The Influence of Disease Perceptions on the Participation of Melanoma Patients and their Partners in Skin Self-Examination Education. - Journal of community medicine & health education
By examining differences between patients who enroll or decline to enroll in a partner-based study, future research can benefit and adapt recruitment strategies to reduce sampling biases. This study examined differences between melanoma patients' who either declined or enrolled in an intervention aimed at increasing skin self-examination (SSE) with partner assistance. Specifically, differences were assessed for gender, age, perception of likelihood of getting another melanoma, benefits of early detection, and severity of the disease. Additionally, reasons for declining were examined. Among 368 melanoma patients interviewed during their appointment with the treating physician, 187 enrolled in the study and 181 declined to participate. No significant age or gender differences between enrolled and declined patients were observed. However, enrolled participants had significantly higher reports on the likelihood of getting another melanoma, severity of melanoma, and early detection as being beneficial (p<0.001). Among those declining to participate, males reported being "too busy and can't make follow-up appointments" whereas females reported their "partner won't assist". Results indicate perceptions of the benefits of early detection, the severity of melanoma, and patients' increased risk of developing a melanoma may have influenced patients' decision to participate. Future studies may benefit by highlighting these topics in order to motivate more patients to participant in partner studies.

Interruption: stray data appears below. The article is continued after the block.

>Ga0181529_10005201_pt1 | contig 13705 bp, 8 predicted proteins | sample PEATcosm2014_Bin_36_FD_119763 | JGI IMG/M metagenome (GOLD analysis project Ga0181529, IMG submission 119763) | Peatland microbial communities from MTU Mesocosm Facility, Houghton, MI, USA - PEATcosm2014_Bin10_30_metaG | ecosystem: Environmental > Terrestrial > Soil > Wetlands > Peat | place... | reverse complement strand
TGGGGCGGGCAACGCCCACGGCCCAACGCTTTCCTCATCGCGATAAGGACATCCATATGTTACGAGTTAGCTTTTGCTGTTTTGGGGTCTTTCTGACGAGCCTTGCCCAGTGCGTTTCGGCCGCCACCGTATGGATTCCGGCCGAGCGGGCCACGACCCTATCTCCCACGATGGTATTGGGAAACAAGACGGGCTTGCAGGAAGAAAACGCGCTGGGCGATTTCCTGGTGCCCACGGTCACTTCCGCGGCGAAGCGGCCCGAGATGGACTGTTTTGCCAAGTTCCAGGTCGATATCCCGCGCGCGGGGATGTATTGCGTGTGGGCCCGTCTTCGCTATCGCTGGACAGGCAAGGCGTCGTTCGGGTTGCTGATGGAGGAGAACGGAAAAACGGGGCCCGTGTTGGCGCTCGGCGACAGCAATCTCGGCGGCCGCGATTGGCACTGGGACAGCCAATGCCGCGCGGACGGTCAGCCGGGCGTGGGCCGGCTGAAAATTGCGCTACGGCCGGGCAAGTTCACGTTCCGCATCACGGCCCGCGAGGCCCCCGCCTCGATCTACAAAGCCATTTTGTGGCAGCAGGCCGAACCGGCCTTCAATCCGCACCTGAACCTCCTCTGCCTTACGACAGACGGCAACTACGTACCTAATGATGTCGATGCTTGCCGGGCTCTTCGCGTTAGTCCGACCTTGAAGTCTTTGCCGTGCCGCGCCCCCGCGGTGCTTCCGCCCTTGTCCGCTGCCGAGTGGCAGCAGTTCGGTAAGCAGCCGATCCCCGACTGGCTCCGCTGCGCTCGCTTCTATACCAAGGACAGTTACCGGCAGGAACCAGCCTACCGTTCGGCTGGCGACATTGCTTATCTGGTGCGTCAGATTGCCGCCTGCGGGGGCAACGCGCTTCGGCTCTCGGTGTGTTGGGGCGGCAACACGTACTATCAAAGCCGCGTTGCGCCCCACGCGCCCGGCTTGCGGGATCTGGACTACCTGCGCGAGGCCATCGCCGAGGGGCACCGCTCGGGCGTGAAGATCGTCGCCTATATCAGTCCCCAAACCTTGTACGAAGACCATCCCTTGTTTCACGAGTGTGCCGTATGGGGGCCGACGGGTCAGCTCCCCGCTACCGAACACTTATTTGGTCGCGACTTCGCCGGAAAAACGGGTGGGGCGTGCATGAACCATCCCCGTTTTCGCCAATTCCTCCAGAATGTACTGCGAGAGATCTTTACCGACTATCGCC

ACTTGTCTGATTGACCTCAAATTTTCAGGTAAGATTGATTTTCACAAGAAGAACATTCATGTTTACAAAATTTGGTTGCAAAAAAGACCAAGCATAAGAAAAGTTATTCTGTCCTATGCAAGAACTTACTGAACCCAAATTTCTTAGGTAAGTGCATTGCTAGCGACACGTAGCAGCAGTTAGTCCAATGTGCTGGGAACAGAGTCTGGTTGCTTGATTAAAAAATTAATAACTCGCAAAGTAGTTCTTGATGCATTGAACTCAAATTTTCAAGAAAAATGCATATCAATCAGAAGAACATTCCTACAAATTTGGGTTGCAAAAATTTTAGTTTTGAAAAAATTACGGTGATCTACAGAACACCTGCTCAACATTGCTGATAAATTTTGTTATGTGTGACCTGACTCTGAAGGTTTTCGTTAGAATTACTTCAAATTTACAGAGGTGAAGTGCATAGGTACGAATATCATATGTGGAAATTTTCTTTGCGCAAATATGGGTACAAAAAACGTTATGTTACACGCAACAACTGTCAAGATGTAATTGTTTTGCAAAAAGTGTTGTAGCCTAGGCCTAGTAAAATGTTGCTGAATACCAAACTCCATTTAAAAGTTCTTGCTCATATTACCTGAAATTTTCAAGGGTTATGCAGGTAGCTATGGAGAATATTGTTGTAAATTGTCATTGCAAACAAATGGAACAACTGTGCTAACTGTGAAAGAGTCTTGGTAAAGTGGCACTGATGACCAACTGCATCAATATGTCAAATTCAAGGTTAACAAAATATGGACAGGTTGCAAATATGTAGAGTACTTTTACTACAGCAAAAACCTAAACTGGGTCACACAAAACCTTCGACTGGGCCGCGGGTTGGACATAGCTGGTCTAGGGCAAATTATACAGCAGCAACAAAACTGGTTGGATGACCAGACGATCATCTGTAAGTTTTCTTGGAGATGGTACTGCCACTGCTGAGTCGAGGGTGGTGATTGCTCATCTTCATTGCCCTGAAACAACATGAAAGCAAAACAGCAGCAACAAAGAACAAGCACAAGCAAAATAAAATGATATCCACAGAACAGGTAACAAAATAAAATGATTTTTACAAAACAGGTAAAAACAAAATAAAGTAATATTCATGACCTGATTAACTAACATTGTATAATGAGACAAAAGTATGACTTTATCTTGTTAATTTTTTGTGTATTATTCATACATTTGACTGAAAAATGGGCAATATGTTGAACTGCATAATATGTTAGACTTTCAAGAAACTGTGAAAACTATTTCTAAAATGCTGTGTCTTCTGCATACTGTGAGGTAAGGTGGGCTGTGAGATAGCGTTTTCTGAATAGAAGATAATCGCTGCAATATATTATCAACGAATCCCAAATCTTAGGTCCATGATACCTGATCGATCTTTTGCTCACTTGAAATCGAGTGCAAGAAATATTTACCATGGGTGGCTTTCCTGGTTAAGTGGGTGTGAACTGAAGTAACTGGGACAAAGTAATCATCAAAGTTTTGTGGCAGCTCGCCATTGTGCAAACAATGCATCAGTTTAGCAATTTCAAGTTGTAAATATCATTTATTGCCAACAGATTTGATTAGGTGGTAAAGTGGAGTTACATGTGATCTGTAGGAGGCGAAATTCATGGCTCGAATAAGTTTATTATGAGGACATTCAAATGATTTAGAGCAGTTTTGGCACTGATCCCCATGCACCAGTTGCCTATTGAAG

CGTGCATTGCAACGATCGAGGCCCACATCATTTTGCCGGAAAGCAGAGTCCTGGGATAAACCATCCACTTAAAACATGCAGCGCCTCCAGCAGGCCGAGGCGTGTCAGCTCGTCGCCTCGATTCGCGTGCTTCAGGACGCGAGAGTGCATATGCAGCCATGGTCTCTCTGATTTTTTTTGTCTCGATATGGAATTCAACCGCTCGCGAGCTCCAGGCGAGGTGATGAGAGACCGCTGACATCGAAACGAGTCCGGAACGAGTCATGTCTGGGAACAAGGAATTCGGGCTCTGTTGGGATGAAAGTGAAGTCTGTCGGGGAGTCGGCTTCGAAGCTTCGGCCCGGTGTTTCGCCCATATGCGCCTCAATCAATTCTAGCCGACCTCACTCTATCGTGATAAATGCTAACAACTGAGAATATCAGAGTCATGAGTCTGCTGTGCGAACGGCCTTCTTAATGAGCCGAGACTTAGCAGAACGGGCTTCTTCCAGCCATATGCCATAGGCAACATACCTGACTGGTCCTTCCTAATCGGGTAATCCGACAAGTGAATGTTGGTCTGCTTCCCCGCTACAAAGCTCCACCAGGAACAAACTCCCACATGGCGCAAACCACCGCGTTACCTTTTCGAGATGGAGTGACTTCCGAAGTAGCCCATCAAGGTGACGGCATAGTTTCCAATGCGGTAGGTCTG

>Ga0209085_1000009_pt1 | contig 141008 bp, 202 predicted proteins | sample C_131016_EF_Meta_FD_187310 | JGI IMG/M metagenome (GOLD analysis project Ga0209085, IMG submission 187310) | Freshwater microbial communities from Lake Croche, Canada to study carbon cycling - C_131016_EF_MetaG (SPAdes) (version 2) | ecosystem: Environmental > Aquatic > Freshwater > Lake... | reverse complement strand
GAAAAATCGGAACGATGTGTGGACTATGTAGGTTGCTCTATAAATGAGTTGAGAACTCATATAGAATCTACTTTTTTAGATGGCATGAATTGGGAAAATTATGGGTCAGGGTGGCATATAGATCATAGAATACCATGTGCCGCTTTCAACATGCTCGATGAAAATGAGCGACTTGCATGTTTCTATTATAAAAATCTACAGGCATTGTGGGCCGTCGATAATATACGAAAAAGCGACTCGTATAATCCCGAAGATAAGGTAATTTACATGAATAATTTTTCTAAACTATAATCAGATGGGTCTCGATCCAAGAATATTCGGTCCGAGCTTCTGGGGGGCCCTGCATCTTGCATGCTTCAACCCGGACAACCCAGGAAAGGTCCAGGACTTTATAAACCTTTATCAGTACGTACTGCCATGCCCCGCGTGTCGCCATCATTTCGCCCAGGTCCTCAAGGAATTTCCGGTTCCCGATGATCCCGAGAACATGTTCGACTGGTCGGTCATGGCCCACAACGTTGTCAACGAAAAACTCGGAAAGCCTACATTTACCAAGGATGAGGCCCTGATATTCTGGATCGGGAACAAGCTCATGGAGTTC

Evaluation of educational videos to increase skin cancer risk awareness and sun-safe behaviors among adult Hispanics. - Journal of cancer education : the official journal of the American Association for Cancer Education